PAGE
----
Line Lasers – Everything You Need To Know

By accentu8
Line Laser

Line Lasers – Everything You Need To Know

Line Lasers are a staple of the construction trade, every Internal Fit Out Contractor will have one, every Electrician will have one, every Carpenter, Tiler, Commercial Plumber and Gyprocker’s. This means there is a lot of Line Lasers on the market all offering what seemingly is different specs, options, abilities and functionality.

This article will breakdown the things to keep an eye on when it comes to looking at Line Lasers making sure the conform to the Australian Safety Standards and the ins and outs of Line Lasers in general.

When it comes to Line Lasers the first thing you need to know is the gradients of difference between your $1000+ Line Lasers and your cheap $200 Line Lasers.

Other than build quality differences which cover things such as, Laser Accuracy, Drop Protection, IP Ratings and Compactness there are also other various differences which make up the  differences between Cheaper Line lasers and more Expensive Line Lasers.

The biggest and notable difference in line lasers is the amount of lines they generate. Some are standard front Cross Line lasers producing just a Horizontal & Vertical Line from the front of the laser, others have a complete 360 Degree Horizontal & Vertical Line display allowing you to setup once and translate levels from one side of the room to the other without moving the laser at all.

Differences between Cheap & Expensive Line Lasers

When it comes to purchasing a line laser there are plenty on the market and they al look very similar to one another. Before you make your purchase we will highlight some things to look out for and ask your local sales person as to whether or not the laser you are looking at comes with or can do these particular things.

Accuracy over 10 Meters – Usually a cheap laser which isn’t built to the standard of the higher end manufacturers will either not display their accuracy or change it to 5 Meters or a different metric of displaying it. They do this to try and confuse you when it comes to purchasing. A good laser level will have an accuracy of 2mm – 3mm @ 10M depending on the type of laser level it is. Where as a cheaper one will generally say 2.5mm @ 5M, if you extend this out to 10M you will find it is infact 5mm @ 10M which is not accurate enough for most internal trades.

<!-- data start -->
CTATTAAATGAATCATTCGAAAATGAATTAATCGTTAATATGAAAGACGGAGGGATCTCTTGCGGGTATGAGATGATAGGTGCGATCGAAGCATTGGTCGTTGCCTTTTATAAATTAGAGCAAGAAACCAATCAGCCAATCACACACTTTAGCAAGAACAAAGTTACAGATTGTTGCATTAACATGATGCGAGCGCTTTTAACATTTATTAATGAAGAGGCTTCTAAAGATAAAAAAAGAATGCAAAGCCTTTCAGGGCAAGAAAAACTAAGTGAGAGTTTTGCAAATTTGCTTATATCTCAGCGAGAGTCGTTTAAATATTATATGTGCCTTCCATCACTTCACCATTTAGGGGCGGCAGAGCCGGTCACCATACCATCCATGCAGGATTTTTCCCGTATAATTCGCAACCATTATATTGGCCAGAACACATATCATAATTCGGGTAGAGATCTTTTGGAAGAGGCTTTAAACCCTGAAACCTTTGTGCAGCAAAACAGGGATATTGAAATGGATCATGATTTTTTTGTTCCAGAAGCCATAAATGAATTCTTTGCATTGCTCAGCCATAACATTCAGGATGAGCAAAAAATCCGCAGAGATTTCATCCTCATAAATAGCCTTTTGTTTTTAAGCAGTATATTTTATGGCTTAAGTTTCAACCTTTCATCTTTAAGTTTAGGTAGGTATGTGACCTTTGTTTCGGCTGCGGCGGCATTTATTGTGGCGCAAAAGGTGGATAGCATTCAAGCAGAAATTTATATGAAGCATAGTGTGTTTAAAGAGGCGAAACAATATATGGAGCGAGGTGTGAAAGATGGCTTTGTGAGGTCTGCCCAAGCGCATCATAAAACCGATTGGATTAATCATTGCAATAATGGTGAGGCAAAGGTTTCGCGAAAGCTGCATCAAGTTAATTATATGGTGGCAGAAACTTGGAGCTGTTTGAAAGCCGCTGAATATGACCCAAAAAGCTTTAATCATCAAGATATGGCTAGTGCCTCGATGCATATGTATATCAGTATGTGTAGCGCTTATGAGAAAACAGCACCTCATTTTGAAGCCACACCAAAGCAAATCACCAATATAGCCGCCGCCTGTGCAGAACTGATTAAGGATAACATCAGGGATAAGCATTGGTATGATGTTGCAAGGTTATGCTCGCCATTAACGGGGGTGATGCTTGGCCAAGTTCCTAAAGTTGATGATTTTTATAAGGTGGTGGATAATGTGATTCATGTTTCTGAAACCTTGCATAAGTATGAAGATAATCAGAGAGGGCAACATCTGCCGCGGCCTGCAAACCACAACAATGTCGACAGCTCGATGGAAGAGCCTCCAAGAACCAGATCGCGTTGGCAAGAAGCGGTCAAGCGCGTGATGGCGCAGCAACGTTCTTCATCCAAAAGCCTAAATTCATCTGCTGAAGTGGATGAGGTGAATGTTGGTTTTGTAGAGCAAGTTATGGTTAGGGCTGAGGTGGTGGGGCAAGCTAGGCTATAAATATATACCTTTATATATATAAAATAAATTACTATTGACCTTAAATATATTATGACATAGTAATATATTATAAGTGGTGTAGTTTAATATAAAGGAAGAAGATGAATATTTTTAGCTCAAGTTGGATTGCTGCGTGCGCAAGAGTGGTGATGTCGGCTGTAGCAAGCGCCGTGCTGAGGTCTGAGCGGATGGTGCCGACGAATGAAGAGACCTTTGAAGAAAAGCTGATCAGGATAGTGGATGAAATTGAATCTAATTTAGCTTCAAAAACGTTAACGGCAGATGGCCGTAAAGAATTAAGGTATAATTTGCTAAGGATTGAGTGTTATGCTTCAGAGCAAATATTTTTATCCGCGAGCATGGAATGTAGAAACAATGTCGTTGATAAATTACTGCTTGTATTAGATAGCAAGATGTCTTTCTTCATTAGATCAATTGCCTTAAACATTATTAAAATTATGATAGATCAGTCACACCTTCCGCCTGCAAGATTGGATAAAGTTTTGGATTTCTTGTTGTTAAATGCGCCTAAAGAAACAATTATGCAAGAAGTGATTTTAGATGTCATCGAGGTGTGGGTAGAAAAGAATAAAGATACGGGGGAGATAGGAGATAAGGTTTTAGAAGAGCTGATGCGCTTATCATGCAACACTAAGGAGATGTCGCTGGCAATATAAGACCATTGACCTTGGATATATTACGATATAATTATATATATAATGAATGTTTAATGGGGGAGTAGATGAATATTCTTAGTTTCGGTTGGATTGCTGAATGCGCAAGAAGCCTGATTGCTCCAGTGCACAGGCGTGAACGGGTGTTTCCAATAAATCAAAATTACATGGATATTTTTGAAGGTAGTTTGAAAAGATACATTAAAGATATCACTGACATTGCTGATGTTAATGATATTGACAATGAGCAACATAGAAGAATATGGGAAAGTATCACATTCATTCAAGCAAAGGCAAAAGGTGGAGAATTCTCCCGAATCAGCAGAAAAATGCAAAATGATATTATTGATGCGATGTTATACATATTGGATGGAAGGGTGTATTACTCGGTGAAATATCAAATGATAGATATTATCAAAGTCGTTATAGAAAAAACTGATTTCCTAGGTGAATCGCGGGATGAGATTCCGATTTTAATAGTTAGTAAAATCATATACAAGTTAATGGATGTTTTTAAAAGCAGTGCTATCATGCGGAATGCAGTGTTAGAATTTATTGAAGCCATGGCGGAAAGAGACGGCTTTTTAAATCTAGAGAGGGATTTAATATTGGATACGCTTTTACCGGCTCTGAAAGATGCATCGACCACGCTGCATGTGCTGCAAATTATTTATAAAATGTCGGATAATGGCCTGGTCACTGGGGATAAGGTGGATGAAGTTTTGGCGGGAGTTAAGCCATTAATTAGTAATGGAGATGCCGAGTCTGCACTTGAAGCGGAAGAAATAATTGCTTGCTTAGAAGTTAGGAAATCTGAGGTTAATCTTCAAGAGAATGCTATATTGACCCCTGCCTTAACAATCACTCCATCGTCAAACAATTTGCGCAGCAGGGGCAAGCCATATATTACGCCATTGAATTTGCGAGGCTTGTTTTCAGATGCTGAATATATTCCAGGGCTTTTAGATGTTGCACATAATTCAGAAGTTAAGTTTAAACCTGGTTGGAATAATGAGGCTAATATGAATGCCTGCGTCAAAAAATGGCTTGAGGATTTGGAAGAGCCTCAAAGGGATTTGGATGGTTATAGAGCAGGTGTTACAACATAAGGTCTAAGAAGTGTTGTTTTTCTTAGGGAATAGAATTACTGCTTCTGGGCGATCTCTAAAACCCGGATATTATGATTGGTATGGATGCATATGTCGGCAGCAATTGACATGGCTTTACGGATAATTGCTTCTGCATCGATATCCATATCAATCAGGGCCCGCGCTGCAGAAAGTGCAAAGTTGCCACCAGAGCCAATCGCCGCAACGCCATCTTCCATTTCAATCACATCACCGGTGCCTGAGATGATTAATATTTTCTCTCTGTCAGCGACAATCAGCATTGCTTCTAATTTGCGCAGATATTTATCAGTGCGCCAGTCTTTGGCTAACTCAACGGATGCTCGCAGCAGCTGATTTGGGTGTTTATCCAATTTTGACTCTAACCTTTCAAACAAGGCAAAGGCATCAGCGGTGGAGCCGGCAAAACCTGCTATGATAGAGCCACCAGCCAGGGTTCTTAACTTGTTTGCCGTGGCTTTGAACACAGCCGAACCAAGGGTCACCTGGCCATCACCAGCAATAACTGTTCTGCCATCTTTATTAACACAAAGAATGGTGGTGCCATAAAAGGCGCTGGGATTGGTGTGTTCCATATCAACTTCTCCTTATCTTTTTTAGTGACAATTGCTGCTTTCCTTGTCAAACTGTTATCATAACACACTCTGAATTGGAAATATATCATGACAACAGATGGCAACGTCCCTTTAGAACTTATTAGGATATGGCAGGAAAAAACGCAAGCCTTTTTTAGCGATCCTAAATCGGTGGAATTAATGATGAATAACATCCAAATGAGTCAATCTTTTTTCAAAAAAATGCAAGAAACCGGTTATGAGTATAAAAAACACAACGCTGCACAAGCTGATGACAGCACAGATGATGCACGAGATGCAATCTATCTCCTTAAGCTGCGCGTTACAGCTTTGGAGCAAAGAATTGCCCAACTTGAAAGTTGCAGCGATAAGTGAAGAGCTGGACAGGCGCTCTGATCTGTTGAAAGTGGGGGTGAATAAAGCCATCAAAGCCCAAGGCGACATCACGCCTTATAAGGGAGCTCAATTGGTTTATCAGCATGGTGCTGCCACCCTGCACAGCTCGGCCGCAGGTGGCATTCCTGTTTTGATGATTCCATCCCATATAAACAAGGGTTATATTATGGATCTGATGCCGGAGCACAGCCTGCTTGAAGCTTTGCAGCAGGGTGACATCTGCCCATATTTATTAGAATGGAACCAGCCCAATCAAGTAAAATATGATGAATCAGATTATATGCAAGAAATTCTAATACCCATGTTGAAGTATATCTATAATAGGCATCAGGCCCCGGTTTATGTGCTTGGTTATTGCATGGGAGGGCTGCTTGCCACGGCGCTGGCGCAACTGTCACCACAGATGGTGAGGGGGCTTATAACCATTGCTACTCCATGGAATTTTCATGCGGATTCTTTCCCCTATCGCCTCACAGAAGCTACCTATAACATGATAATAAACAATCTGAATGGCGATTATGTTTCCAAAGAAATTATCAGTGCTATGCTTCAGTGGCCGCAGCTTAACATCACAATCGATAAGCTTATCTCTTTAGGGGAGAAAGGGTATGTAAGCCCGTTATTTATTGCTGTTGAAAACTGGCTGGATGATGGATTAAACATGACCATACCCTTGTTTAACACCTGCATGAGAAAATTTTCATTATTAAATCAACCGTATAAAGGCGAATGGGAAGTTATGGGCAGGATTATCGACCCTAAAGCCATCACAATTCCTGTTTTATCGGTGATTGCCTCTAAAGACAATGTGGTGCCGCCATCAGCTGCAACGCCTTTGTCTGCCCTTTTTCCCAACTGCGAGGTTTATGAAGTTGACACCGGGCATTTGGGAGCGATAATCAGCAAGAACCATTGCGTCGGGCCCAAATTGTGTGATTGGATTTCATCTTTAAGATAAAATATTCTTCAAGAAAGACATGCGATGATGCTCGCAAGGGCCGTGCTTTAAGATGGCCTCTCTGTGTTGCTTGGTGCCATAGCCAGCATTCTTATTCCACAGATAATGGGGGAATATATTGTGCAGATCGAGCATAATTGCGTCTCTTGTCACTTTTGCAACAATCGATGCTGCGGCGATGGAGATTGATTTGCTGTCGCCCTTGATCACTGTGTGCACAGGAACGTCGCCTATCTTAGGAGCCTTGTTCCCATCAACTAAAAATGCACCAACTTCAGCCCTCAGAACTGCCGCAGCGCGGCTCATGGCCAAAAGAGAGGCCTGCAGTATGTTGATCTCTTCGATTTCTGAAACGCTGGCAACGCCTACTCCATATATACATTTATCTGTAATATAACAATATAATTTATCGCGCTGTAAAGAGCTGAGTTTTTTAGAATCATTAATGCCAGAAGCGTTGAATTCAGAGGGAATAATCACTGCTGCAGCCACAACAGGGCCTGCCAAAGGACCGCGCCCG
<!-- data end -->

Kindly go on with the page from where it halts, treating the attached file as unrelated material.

Water & Dust Proof – Cheaper Line Lasers will generally say they are either IP46 or IP54 Rated. What this rating means refers to the is explained in our article – “What do IP Ratings Mean” but in short

IP46 is NOT Dust Proof but can withstand water jets for about 1 minute.

IP54 is Dust Protected but can only protect itself from Splashes of Water.

Why is this important? Knowing what your Line Laser is capable of withstanding allows you to use it effectively and get the longest use out of your investment. When it comes to cheaper Line Lasers you will find the level of protection of is lower than your more expensive Line Lasers.

Number of Lines – Another aspect of difference between Cheaper and Higher Quality line lasers is the number of lines generated from the laser itself. From front cross lines to 360 Degree Horizontal & Vertical there are many differences between different models and that causes the price of each unit to vary.

Most cheaper line lasers will only produce minimal lines for you to use, this allows the manufacture to keep the price down as much as possible. The problem this causes is it requires you as the operator to move the laser around and relevel yourself which can cause errors.

Having a more expensive laser level which produces 360 Degree Lines this allows you to setup once and not have to move the laser during the job. This saves on time and errors that may be cause by moving your bench to a different location. It also allows you to set your laser in a single known location to avoid it being knocked over by anyone else on site saving it from potential damage.

Calibration Ability – The final technical piece of information that sets cheaper and more reliable Line Lasers apart is the ability for the them to be recalibrated after 6 months. For all Line & Rotating lasers a 6 monthly calibration is recommended. This is because with constant use all Lasers will eventually move out of calibration and be required to be put back in calibration.

What you will find with the cheaper ones is they are actually not able to be re-calibrated, this is due to their housing being completely sealed and the compensator inside the unit being a simple system which does not allow adjustments to occur. In this instances with Cheaper Line Lasers you will find that a new one must be purchased if the Line Laser is to far out of calibration range. This can be an expensive process if you are constantly replacing Line Lasers every 6 – 18 months.

Whereas with your more expensive and trusted Line Lasers these are infact calibratable which will help extend their lifespan and usefulness to you. So spending a bit more on a quality product will give you 3 – 10 years life out of the Laser vs 6 – 18 months.

If you are wondering how often you should be getting your Laser Level or Line Laser calibrated read our article – “When should i calibrate my laser” and learn how often and were you can send in your laser to get some much needed TLC.

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